CITHS came into effect in March 2010 with 20 suppliers passing the intensive, though flawed, seven-month tender process to get onto the final agreement including three Lots; PCs, IT Infrastructure and Software.
However, the Home Office is now instructing police forces that previously bought through CITHS to procure volume hardware and software via SPRINT ii which has one authorised supplier, SCC, and went live in April 2010.
The coalition last month laid before Parliament The Police Act 1995 (Equipment Regulation) 2011, which came into force on 4 March.
It stated: "The Act sets out the mandatory use by police forces (where no existing contractual arrangements exist) of the SPRINT ii f/work."
A Home Office spokesman said SPRINT ii was "chosen to be the mandated vehicle for the police force purchase of commoditised hardware and commercial off the shelf software, for the primary reason that based on benchmarking undertaken it represented the best value for money".
He said the National Police Improvement Agency (NPIA) undertook this measurement exercise and price, exclusive of VAT, were analysed for each framework.
"SPRINT ii is an open-book framework therefore giving Forces full transparency over the cost price paid by the supplier.
"Moreover, as a single supplier framework, Sprint ii allows for the complete capture of management information and generates significant resource savings for Forces in not requiring them to compete via mini-competition," he added.
The spokesman told MicroScope that although SPRINT ii is a single supplier agreement, "the supplier is an IT reseller that sources from a variety of companies in the market, including SMBs".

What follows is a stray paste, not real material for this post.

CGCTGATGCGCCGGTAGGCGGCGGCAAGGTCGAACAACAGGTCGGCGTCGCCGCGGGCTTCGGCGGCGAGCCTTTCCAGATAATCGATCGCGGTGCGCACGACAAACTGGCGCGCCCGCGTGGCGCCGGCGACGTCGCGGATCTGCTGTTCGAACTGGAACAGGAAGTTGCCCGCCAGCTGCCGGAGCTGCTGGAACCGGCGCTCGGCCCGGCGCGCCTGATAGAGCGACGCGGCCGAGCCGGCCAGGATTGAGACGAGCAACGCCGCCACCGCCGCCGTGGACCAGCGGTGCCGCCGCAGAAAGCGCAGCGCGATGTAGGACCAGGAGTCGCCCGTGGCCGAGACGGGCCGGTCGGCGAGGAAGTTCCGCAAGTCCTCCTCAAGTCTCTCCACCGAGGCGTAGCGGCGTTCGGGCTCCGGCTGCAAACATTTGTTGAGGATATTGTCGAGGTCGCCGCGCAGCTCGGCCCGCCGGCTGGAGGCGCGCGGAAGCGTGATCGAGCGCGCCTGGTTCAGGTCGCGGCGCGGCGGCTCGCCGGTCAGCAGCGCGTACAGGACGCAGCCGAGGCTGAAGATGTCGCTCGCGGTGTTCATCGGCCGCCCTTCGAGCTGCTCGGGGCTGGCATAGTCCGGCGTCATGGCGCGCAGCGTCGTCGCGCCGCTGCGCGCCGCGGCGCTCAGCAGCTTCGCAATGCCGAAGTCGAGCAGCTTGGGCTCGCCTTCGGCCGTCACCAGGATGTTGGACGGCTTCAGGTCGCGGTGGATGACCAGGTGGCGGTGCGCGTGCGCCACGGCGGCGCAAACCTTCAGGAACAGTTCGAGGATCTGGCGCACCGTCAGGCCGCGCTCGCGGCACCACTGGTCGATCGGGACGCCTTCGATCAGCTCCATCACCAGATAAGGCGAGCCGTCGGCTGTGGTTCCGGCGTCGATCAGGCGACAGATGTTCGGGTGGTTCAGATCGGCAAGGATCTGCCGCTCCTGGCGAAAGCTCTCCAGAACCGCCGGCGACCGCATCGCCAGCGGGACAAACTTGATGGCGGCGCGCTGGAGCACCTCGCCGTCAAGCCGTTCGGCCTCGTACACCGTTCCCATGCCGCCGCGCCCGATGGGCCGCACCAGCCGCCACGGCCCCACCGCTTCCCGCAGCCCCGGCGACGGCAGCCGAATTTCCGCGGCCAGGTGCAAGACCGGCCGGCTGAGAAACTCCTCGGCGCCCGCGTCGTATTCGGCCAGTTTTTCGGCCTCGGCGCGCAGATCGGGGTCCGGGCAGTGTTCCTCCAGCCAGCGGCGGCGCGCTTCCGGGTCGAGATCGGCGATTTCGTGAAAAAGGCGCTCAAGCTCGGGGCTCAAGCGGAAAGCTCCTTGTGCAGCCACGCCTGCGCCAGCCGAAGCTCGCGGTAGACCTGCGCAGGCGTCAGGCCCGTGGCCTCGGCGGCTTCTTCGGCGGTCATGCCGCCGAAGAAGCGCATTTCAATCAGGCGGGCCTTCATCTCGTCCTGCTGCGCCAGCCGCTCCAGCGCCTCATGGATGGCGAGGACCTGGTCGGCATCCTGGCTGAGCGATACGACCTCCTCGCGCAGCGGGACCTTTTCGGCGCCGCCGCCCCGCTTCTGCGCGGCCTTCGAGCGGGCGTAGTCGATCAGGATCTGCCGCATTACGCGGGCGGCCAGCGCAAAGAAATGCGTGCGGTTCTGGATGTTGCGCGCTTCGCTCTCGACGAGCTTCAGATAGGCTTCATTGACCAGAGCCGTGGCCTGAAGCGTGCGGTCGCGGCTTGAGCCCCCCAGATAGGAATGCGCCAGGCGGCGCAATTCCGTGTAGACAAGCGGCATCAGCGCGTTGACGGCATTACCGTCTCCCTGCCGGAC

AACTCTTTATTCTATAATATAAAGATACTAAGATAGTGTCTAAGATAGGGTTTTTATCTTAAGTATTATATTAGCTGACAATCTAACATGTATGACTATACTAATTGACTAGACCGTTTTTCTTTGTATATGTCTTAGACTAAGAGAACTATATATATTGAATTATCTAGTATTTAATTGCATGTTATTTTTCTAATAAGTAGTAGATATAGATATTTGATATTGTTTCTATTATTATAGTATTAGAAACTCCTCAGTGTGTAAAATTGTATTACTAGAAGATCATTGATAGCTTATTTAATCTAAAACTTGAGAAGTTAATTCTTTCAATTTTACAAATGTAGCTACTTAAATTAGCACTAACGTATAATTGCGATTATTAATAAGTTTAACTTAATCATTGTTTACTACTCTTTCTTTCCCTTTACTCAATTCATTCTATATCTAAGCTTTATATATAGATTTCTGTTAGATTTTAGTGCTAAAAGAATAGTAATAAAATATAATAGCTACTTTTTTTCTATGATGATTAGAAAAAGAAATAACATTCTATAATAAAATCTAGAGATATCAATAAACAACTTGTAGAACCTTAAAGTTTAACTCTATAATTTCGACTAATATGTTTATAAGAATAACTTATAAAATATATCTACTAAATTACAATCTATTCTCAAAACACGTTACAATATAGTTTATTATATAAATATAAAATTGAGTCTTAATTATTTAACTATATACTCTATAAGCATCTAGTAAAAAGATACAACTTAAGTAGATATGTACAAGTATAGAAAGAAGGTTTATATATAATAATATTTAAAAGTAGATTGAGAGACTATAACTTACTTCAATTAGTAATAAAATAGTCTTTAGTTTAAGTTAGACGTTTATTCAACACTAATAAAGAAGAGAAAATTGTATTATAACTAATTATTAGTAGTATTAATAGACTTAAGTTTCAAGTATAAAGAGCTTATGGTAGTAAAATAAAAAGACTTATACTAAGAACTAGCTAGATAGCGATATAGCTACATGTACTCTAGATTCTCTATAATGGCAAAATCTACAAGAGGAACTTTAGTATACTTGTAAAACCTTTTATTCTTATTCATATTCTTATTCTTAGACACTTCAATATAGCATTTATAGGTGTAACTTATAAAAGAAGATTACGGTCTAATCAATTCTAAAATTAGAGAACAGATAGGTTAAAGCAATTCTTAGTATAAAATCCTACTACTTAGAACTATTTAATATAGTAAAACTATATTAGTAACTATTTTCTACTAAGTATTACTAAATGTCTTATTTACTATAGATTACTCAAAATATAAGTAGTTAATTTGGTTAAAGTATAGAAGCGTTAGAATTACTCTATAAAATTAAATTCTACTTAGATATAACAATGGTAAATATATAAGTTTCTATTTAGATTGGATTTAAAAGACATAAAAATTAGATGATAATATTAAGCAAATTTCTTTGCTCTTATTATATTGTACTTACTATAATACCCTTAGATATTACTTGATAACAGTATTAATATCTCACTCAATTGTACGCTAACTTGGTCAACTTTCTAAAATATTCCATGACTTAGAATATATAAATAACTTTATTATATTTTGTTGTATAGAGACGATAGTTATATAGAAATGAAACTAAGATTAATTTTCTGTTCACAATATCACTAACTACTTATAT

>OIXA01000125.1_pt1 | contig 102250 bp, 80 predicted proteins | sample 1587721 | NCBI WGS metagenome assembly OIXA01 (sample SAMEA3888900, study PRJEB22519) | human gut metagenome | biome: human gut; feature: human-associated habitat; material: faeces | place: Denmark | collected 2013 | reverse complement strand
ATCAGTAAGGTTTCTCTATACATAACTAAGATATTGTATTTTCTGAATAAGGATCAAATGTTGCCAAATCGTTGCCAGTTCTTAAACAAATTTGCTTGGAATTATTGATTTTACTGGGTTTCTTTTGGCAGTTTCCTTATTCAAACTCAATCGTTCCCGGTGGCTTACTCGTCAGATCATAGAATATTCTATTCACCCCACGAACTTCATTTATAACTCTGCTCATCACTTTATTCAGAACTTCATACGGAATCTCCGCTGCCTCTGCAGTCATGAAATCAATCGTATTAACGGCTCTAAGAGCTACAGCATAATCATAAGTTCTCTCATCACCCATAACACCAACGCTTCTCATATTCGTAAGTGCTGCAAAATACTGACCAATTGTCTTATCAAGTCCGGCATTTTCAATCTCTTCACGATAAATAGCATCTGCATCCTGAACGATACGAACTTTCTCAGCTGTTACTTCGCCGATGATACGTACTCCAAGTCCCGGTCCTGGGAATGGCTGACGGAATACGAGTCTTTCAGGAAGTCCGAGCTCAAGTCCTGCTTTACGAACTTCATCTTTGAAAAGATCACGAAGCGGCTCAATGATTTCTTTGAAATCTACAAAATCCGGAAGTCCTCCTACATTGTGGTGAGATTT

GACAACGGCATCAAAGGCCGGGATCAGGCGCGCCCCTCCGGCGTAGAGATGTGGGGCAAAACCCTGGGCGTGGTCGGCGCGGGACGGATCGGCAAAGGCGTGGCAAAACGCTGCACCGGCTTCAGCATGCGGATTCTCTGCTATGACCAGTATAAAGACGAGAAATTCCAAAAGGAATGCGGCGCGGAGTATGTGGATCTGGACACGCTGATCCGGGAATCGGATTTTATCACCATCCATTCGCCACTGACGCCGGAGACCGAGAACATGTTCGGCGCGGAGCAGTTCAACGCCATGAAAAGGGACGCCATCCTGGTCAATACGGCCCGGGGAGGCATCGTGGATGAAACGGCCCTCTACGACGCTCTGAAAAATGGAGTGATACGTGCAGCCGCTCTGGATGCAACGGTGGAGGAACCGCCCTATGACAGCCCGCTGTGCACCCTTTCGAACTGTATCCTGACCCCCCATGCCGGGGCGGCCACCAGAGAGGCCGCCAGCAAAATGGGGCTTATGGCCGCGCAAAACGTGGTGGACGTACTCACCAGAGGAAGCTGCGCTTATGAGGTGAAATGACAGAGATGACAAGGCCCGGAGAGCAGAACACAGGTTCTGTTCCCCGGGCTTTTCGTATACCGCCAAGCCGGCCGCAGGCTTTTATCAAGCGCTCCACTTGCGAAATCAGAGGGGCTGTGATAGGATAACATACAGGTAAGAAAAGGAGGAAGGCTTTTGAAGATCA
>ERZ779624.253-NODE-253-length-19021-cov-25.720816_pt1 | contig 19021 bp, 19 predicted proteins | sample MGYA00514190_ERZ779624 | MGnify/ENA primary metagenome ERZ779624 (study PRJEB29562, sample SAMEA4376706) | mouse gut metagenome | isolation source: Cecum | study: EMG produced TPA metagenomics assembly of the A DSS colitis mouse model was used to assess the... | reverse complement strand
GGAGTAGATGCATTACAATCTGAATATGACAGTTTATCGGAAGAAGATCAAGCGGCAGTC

An SCC spokeswoman said that through the adoption of SPRINT ii it had become the "designated route to market for police forces' procurement" of volume hardware and software.
However, the development was not well received by incumbent CITHS suppliers, with many finding flaws in the Home Office's decision.
Stuart Fenton, president for EMEA and Asia Pacific at Insight Enterprises, claimed to be "dismayed by the decision".
He argued that SPRINT ii was less competitive than CITHS because it housed fewer suppliers, did not run mini-auctions to drive down prices and generated lower volumes so could not match the economies of scale.
Fenton pointed out most OEMs also offered special CITHS discounted pricing and the feedback from public sector clients was that "CITHS is almost always cheaper than Sprint".
"To force the police forces to use Sprint would, therefore, seem to run counter to stated public policy to drive greater cost savings in public procurement and deliver best value for the taxpayer," he concluded.
Bordan Tkachuk, chief executive at Viglen, branded the move as "anti-competitive", adding the fundamental flaw in the Home Office's argument was that in using one supplier it could not benchmark best value.
"I don't know how they'd police it, Buying Solutions [CITHS], the government's route to procure under, would seem a more open and larger framework to give greater choice," he said.
Capturing management information from one supplier will be easier agreed Yolanta Gill, chief executive at European Electronique, but she dismissed this as a means to achieve best value.
Other CITHS suppliers claimed the move to SPRINT ii had not gone down well with some police forces.
"A number of forces are not happy about the mandate and are either ignoring or contesting this as they have actively moved away from the poor service SPRINT ii provided them with previously," one claimed.
Another pointed out that under CITHS any police force could single source from any one individual supplier but with others on the framework the public sector was "protected from single points of failure".
He also claimed that supply under CITHS was quicker as, "in a captive market, what is the incentive to turnaround orders or quotes quickly".
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